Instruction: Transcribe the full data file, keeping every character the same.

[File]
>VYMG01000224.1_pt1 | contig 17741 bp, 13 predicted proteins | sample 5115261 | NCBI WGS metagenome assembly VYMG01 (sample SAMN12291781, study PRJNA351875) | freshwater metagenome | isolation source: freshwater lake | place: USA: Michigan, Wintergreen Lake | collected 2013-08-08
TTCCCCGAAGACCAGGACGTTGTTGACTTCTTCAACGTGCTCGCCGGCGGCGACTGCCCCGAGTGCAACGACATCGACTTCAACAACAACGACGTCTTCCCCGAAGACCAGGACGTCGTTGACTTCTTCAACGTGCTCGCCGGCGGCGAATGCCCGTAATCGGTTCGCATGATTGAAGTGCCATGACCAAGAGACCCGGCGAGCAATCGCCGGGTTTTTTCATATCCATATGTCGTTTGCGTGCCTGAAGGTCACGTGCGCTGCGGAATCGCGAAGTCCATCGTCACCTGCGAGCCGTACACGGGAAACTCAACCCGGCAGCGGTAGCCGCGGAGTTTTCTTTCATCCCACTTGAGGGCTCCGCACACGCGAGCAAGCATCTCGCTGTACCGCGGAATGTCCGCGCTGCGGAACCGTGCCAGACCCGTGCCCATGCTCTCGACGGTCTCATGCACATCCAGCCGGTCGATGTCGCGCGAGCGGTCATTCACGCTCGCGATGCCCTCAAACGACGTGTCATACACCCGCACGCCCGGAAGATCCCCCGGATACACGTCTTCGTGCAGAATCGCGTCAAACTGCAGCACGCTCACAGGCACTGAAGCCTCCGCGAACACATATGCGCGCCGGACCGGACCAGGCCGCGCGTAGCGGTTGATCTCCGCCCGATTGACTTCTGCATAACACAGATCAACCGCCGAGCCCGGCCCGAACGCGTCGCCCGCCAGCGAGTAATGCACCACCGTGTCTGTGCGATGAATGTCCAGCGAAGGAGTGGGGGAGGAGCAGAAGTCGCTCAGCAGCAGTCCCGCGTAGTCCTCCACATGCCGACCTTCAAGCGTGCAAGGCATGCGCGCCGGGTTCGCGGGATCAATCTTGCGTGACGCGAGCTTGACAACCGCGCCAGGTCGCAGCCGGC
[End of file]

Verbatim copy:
>VYMG01000224.1_pt1 | contig 17741 bp, 13 predicted proteins | sample 5115261 | NCBI WGS metagenome assembly VYMG01 (sample SAMN12291781, study PRJNA351875) | freshwater metagenome | isolation source: freshwater lake | place: USA: Michigan, Wintergreen Lake | collected 2013-08-08
TTCCCCGAAGACCAGGACGTTGTTGACTTCTTCAACGTGCTCGCCGGCGGCGACTGCCCCGAGTGCAACGACATCGACTTCAACAACAACGACGTCTTCCCCGAAGACCAGGACGTCGTTGACTTCTTCAACGTGCTCGCCGGCGGCGAATGCCCGTAATCGGTTCGCATGATTGAAGTGCCATGACCAAGAGACCCGGCGAGCAATCGCCGGGTTTTTTCATATCCATATGTCGTTTGCGTGCCTGAAGGTCACGTGCGCTGCGGAATCGCGAAGTCCATCGTCACCTGCGAGCCGTACACGGGAAACTCAACCCGGCAGCGGTAGCCGCGGAGTTTTCTTTCATCCCACTTGAGGGCTCCGCACACGCGAGCAAGCATCTCGCTGTACCGCGGAATGTCCGCGCTGCGGAACCGTGCCAGACCCGTGCCCATGCTCTCGACGGTCTCATGCACATCCAGCCGGTCGATGTCGCGCGAGCGGTCATTCACGCTCGCGATGCCCTCAAACGACGTGTCATACACCCGCACGCCCGGAAGATCCCCCGGATACACGTCTTCGTGCAGAATCGCGTCAAACTGCAGCACGCTCACAGGCACTGAAGCCTCCGCGAACACATATGCGCGCCGGACCGGACCAGGCCGCGCGTAGCGGTTGATCTCCGCCCGATTGACTTCTGCATAACACAGATCAACCGCCGAGCCCGGCCCGAACGCGTCGCCCGCCAGCGAGTAATGCACCACCGTGTCTGTGCGATGAATGTCCAGCGAAGGAGTGGGGGAGGAGCAGAAGTCGCTCAGCAGCAGTCCCGCGTAGTCCTCCACATGCCGACCTTCAAGCGTGCAAGGCATGCGCGCCGGGTTCGCGGGATCAATCTTGCGTGACGCGAGCTTGACAACCGCGCCAGGTCGCAGCCGGC